Atheists Angry at God, says CNN Health

What I would have to say is an incompetent fluff piece on CNN.com is an article called, “Anger at God, Even Among Atheists.” Now you know, the part about atheists was put in the title to grab your attention. Either you believe in God and you say to yourself, “Aha, I knew those atheists believed in God,” or you’re an atheist saying, “What the hell? How could I be angry at something I don’t believe in?”

Of course one of the first comments I see under the article is: “It’s hard to be angry at God when you lack belief in God. That would be like me being angry at Santa, pink unicorns, or the tooth fairy.” and the reader is exactly right. The author, Elizabeth Landau, does a poor job of defining terms and lumps everyone in together. She writes, “It’s not just religious folks, either. People unaffiliated with organized religion, atheists and agnostics also report anger toward God…” And then adds, “…either in the past, or anger focused on a hypothetical image – that is, what they imagined God might be like.”

What she’s saying in a convoluted way is that if you’re an atheist now, you may have been angry with God in the past when you weren’t an atheist. OR that nonreligious people and agnostics may be angry at their idea of god and not the God of the Bible or the Koran or a specific religion. It’s really a pointless observation as we don’t know who is angry with what? When you read it you get the impression that atheists, agnostics and generally anyone not affiliated with organized religion are all the same thing. Certainly I could make a decent argument that agnosticism is the same as atheism as not knowing if there is a god leads to a lack of belief in god, but I know most strict agnostics do not want to be defined that way. Still, what would an agnostic be angry at? What they don’t know is God? The study should throw out agnostics and atheists and replace them with proper labels like deist or nonreligious. It’s very confusing. The term “god” is too broad as well. Are atheists angry at the Christian God? Or a god they just made up in their heads?

Christians would love for atheists to be angry at god because it proves atheists believe in God despite what they say. It’s what Christians really believe when an atheist says he/she has no faith. You’re not really saying you don’t believe in God, what you’re saying is you reject God because you don’t want to play by his rules. They see it as rebellion rather than losing faith and the blame for the lost faith resides within atheists, which makes them guilty enough for hellfire.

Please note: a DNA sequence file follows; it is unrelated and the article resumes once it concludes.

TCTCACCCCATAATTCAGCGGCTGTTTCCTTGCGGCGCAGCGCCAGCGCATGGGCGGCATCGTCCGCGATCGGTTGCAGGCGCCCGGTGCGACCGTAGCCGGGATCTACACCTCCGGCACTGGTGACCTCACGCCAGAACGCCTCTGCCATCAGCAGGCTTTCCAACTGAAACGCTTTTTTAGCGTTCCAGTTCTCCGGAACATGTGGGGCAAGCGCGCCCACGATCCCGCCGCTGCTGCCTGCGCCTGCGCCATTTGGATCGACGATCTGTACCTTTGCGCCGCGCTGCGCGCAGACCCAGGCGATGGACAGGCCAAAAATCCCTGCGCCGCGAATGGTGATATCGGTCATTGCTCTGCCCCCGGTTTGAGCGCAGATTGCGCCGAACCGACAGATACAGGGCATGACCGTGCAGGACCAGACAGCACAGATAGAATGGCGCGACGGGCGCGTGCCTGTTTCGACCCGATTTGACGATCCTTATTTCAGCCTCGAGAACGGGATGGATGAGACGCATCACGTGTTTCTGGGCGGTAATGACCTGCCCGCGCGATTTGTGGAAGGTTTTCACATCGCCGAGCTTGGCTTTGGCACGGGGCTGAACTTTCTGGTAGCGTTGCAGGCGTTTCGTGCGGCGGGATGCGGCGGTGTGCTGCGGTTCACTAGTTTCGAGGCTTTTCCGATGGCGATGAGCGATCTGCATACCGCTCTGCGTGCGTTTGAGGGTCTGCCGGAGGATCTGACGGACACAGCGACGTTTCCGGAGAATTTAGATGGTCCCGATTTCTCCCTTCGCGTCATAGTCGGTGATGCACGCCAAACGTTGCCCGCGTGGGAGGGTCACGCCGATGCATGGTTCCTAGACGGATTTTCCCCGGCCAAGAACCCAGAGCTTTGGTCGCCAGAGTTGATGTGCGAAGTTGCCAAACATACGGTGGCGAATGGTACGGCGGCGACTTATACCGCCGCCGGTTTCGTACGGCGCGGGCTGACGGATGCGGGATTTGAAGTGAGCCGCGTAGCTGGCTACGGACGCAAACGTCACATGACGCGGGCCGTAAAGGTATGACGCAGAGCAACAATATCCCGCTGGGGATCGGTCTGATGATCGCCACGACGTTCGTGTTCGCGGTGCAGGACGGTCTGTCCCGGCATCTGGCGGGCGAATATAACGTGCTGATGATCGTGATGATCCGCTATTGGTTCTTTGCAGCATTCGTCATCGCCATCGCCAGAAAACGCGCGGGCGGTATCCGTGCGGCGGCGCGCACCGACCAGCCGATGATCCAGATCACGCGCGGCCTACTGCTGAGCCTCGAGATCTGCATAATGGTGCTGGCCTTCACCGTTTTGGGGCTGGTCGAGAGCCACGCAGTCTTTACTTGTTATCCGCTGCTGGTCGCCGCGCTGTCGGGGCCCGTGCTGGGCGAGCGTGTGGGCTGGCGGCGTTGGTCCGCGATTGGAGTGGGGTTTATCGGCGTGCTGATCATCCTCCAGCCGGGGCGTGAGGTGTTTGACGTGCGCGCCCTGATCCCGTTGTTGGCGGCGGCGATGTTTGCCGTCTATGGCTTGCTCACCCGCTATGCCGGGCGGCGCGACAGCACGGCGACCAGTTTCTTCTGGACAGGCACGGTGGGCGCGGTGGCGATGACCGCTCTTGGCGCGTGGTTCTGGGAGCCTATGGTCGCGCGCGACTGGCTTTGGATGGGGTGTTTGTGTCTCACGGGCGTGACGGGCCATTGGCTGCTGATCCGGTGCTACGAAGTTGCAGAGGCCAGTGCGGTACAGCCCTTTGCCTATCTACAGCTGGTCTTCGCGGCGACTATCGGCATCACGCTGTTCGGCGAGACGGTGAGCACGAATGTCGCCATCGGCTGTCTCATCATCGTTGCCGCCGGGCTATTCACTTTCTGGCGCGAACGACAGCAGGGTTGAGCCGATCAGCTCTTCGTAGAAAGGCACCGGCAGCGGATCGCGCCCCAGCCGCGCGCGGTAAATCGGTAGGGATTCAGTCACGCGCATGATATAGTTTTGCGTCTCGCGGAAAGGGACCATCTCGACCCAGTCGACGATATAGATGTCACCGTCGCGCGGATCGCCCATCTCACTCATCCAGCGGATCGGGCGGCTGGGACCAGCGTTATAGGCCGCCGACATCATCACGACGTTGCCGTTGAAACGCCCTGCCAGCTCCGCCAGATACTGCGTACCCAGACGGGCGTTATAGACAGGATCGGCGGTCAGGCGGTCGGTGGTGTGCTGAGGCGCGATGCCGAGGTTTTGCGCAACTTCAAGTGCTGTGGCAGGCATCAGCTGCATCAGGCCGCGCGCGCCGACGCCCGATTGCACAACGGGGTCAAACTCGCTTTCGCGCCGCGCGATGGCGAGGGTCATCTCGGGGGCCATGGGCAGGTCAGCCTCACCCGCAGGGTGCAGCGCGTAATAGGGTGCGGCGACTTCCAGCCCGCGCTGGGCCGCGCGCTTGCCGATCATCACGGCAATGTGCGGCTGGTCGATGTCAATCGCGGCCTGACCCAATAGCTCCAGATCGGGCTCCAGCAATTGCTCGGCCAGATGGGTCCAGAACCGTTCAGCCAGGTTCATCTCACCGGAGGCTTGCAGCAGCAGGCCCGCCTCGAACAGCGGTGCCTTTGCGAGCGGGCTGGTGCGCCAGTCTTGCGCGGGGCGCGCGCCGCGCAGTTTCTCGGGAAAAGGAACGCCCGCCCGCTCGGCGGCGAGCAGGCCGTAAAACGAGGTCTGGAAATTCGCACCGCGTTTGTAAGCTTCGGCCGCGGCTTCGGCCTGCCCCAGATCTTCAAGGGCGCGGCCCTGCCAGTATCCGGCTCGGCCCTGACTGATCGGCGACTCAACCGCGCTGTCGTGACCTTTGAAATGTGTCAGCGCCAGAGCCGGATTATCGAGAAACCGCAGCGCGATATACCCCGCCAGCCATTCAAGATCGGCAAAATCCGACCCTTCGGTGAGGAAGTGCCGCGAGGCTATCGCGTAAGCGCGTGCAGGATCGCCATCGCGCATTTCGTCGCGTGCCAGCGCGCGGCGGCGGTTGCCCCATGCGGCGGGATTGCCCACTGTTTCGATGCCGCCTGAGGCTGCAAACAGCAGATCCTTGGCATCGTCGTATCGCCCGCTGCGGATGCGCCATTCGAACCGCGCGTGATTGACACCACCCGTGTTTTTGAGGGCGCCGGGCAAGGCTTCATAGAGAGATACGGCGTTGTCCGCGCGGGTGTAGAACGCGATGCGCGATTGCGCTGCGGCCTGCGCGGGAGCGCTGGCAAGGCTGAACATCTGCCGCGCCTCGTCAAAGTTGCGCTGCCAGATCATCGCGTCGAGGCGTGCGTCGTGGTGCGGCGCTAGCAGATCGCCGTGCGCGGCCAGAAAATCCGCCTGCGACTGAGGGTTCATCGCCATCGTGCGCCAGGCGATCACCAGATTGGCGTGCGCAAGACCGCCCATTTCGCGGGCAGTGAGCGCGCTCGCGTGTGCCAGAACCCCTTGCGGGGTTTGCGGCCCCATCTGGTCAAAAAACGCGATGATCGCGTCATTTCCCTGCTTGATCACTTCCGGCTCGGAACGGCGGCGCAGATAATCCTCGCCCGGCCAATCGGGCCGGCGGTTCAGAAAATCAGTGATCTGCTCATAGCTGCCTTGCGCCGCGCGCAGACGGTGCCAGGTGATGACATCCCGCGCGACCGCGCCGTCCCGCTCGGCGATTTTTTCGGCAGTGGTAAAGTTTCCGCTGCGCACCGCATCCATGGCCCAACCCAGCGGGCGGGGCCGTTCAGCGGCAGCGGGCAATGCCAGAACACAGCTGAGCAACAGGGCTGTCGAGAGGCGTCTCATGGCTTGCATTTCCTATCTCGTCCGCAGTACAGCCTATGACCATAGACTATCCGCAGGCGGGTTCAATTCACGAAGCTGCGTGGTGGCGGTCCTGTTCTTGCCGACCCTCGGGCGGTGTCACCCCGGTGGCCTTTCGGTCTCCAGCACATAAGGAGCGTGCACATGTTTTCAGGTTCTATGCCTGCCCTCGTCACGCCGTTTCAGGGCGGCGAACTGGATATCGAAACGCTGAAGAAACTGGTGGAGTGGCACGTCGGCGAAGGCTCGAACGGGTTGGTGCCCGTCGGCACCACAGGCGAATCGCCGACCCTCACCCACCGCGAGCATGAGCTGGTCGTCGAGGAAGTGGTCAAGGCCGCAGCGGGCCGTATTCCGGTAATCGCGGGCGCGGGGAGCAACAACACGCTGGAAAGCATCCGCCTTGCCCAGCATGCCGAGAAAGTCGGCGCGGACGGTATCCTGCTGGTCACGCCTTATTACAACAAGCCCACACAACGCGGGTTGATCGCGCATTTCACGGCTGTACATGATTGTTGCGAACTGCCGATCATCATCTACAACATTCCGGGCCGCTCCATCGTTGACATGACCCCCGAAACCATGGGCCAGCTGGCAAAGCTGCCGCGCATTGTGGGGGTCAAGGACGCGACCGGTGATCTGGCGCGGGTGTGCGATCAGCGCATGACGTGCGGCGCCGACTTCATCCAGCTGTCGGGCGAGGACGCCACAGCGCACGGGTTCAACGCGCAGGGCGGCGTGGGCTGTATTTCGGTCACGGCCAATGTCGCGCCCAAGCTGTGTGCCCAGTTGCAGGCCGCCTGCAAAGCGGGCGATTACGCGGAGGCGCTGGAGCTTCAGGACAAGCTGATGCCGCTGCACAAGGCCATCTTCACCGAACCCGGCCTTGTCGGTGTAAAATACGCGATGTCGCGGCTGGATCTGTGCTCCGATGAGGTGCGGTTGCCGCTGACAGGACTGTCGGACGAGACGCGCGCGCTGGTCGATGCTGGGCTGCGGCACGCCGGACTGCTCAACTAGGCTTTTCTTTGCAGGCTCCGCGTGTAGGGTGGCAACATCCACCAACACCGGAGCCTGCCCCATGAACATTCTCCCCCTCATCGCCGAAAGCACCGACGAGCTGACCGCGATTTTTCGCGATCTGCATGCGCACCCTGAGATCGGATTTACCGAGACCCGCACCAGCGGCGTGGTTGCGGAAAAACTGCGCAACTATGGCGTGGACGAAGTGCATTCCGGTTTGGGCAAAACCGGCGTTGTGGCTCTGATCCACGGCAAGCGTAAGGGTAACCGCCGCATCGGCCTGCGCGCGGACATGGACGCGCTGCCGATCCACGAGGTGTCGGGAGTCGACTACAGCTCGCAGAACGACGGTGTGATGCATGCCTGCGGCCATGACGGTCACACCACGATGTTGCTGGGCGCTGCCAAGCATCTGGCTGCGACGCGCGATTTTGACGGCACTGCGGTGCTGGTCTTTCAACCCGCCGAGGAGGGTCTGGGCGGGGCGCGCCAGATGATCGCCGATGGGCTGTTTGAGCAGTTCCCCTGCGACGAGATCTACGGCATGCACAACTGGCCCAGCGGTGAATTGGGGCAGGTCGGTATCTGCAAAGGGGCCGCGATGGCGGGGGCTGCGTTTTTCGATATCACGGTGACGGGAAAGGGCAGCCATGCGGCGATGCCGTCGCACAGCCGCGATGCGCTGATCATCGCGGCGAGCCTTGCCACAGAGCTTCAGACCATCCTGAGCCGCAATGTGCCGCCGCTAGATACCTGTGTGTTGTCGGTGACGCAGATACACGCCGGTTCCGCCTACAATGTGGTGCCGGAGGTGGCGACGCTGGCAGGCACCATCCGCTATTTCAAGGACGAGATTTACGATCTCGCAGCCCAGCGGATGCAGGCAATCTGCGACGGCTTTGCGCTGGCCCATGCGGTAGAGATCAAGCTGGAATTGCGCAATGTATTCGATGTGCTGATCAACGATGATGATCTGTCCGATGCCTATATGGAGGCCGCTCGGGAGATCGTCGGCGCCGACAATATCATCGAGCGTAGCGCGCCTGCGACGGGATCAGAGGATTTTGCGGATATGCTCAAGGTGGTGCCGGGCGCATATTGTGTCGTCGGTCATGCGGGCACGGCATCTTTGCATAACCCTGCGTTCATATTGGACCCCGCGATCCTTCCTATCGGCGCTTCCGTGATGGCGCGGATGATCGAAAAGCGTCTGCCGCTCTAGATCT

The article says, “In studies on college students, atheists and agnostics reported more anger at God during their lifetimes than believers.” Did an atheist really fill out a questionnaire that asked if they were angry at God and said yes? Atheists go out of their way to define terms and insist the question makes no sense to them–to a nauseating degree! Something is not right about this article or how the research is being interpreted by this author. It would be the equivalent of saying something as nonsensical as, “Christians do not believe in God.”

Apparently the researchers need further research so if you want to participate it is an online survey found here. Maybe the CNN author isn’t at fault and the research itself is faulty in the manner the questions are asked or it is incomplete. Some people, as we know, think they are or were atheists when they don’t know what they’re talking about. The study is by Dr. Julie Exline of ¬†Case Western Reserve University psychologist. I’m not suggesting I’m ¬†against the study, but I am saying the definitions are suspect if atheists, currently calling themselves atheist, are angry at God or gods. It makes no sense.

If you take the time to do the survey, feel free to leave feedback here as a followup. I may put aside time myself to do it unless there’s some disqualification in the online process that I’m not aware of.

One thought on “Atheists Angry at God, says CNN Health

  1. I work in an industry that contains many self-professed atheists. I’ve never conducted formal research, but, I do ask people what they believe, what they don’t believe and why.

    And, while you, as an individual, may not be angry at something in which you don’t believe, nevertheless, my experience is consistent with the research. Overwhelmingly, the atheists I’ve informally interviewed expressed much anger, even hatred, at God. Moreover, the prevailing attitude seems to be a refusal to submit to any authority not their own. As a friend of mine said, “I refuse to submit my will to any power that is not me.”

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